for Chinga La Migra

If a woman illegally crossing
The U.S.-Mexico border can sing
The Border Patrol agent’s favorite
Selena song, will he still detain her?
What if he does & later writes about
Her in the patrol vehicle’s back seat
Singing his favorite Selena song?
Will the Selena fans who read his book
Like it? What if that scene in Reservoir
Dogs where Mr. Blonde tortures a cop had
Been choreographed to "Bidi Bidi
Bom Bom," instead of "Stuck in the Middle
With You?" Would the Border Patrol agent
Be more or less likely to like that scene?

The Fifth Dream: Bullets and Deserts and Borders

A man is walking toward me.
He is alone.
He has been walking through the desert.
He has been walking for days.
He has been walking for years.
His lips are dry
and cracking
like a piece of spent soil.
I can see his open wounds.
His eyes are dark
as a Tanzanian night.

He discovers I have been watching
though he has long ceased to care
what others see. I ask him
his name, ask him what
has brought him here, ask
him to name
his angers and his loves.
                        He opens his mouth
to speak—
but just as his words hit
the air, a bullet
pierces his heart.

                        I do not know
the country
of this man’s birth. I only know
that he is from
the desert. He has the worn
look of despair
that only rainless days can give.
That is all I know.
He might have been born
in Jerusalem. He might have been
born in Egypt. He might
have been the direct descendant
of a pharaoh. His name
might have been Ptolemy.
His name might have been
Moses. Or Jesus.
Or Muhammad.
He might have been a prophet.
He might have been a common thief.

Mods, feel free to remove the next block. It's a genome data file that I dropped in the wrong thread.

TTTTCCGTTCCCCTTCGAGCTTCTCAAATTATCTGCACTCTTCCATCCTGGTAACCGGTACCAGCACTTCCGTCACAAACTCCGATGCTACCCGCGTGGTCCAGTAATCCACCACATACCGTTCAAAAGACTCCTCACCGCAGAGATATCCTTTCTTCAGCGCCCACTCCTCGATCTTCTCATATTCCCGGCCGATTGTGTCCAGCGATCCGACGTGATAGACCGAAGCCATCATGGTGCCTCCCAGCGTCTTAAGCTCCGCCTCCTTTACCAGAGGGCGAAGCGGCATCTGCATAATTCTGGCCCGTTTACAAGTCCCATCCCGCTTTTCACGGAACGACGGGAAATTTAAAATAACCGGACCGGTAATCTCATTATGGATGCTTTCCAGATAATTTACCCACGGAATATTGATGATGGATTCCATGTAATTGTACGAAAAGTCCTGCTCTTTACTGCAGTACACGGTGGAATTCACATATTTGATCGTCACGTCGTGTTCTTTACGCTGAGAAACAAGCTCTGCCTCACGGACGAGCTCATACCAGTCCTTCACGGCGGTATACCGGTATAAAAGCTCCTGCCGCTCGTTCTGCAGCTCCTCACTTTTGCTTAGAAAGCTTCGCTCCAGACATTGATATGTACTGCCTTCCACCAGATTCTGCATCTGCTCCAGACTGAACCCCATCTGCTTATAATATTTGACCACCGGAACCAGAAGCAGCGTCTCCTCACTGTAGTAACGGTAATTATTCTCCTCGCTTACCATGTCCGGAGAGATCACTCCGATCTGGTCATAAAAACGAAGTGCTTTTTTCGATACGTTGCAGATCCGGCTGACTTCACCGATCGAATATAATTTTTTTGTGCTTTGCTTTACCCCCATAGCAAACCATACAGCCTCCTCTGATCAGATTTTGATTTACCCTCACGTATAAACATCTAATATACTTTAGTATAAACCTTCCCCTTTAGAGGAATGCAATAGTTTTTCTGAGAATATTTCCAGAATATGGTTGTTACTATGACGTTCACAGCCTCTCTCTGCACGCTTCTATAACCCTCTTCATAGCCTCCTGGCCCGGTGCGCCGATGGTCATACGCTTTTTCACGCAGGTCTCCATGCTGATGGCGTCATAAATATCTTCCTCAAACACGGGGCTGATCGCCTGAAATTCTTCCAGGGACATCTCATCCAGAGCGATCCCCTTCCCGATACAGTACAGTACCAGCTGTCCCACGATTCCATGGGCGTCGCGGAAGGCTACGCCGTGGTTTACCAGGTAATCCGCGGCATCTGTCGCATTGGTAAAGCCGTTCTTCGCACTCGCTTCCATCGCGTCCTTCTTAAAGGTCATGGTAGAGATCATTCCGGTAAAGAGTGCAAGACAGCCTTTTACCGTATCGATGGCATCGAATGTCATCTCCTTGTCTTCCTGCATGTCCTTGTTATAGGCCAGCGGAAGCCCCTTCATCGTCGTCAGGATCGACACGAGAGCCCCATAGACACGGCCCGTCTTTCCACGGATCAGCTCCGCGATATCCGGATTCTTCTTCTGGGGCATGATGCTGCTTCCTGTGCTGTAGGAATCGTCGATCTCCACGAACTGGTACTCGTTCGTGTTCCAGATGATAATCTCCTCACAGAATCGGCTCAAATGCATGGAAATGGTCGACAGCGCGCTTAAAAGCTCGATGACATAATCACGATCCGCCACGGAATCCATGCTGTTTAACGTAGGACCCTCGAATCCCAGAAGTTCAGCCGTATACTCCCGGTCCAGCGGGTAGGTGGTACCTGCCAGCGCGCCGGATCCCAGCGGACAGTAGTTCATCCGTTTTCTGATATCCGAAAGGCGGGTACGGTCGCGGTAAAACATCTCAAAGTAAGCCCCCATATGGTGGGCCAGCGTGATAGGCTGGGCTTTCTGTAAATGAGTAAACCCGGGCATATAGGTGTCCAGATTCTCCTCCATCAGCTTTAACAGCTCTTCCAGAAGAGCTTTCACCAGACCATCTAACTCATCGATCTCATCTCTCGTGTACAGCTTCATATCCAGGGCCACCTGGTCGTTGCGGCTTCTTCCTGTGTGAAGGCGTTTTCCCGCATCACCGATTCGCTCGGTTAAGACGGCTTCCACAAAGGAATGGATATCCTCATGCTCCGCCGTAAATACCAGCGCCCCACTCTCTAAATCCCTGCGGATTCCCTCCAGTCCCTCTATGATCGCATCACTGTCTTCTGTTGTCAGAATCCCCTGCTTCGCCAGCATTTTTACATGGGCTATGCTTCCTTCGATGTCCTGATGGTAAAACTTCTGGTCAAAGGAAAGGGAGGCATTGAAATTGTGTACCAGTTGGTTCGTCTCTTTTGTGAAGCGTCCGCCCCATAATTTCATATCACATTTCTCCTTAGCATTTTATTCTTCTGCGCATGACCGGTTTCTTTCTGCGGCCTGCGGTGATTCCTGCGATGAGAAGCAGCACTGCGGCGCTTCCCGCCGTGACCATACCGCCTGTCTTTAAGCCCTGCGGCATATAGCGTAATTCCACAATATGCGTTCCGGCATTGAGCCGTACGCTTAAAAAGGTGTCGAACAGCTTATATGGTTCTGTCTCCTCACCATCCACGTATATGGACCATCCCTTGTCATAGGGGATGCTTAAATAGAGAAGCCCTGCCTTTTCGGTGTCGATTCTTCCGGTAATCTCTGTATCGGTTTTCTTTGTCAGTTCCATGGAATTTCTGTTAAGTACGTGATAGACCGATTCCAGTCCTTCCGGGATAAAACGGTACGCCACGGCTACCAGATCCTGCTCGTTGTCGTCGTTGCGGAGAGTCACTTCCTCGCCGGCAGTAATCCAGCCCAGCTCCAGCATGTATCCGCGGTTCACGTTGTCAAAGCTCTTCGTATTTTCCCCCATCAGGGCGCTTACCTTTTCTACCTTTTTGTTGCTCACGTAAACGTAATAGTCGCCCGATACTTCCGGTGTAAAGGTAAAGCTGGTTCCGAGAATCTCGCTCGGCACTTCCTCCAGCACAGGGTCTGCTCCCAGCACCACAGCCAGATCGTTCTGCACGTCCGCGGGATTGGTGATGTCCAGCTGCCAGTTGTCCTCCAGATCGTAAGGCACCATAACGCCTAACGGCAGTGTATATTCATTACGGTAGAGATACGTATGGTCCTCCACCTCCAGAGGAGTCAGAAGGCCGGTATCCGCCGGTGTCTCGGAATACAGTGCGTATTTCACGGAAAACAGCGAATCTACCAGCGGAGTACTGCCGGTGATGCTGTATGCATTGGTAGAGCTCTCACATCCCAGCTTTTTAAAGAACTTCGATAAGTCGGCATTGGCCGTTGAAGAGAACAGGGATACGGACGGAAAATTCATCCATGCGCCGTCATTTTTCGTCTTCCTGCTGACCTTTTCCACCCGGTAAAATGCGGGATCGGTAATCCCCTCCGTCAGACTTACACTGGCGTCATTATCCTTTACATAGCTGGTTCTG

He might have been a terrorist
or he might have been just
another man destined
to be worn down
by the ceaseless, callous storms.
He might have come
from a country called Afghanistan.
He might have been from Mexico.

He might have been
looking for a well.
His dreams were made of water.
His lips touching
water—yes—
that is what he was dreaming.

I can still hear the sound of the bullet.

*

The man reappears.
It does not matter
that I do not want him
in my dreams. He is
searching through the rubble
of what was once his house.
There are no tears on his
face. His lips still yearn
for water.

*

I wake. I begin to believe
that the man has escaped
from Auschwitz. Perhaps he sinned
against the Nazis or because
he was a collaborator or because
he was Jewish
or because he loved another man.
He has come
to the desert looking
for a place he can call home.
I fall asleep trying
to give the man a name.

*

The man is now
walking toward a city
that is no longer there.

*

I am the man.
I see clearly. I am
awake now.
It is me. It has taken me
a long time to know this.
I am a Palestinian.
I am an Israeli.
I am a Mexican.
I am an American.
I am a busboy in a tall building
that is about to collapse.
I am attending a Seder and I am
tasting my last bitter
herb. I am a boy who has learned
all his prayers. I am bowing
toward Mecca in a house
whose roof will soon collapse
on my small frame.
I am a servant. I shine shoes
and wash the feet
of the rich. I am an illegal.
I am a Mexican who hates all Americans.
I am an American who hates all Mexicans.
I am a Palestinian who hates all Israelis.
I am an Israeli who hates all Palestinians.
I am a Palestinian Jew who hates himself.

I am dying of all this knowledge.
I am dying of thirst.
I am a river that will never know water again.
I am becoming dust.

*

I am walking toward my home.
Mexico City? Washington?
Mecca? Jerusalem?
I don’t know. I don’t know.

*

I am walking in the desert.

I see that I am reaching a border.

A bullet is piercing my heart.

Citizenship

it was clear they were hungry
with their carts empty the clothes inside their empty hands

they were hungry because their hands
were empty their hands in trashcans

the trashcans on the street
the asphalt street on the red dirt the dirt taxpayers pay for

up to that invisible line visible thick white paint
visible booths visible with the fence starting from the booths

booth road booth road booth road office building then the fence
fence fence fence

it started from a corner with an iron pole
always an iron pole at the beginning

those men those women could walk between booths
say hi to white or brown officers no problem

the problem I think were carts belts jackets
we didn’t have any

or maybe not the problem
our skin sunburned all of us spoke Spanish

we didn’t know how they had ended up that way
on that side

we didn’t know how we had ended up here
we didn’t know but we understood why they walk

the opposite direction to buy food on this side
this side we all know is hunger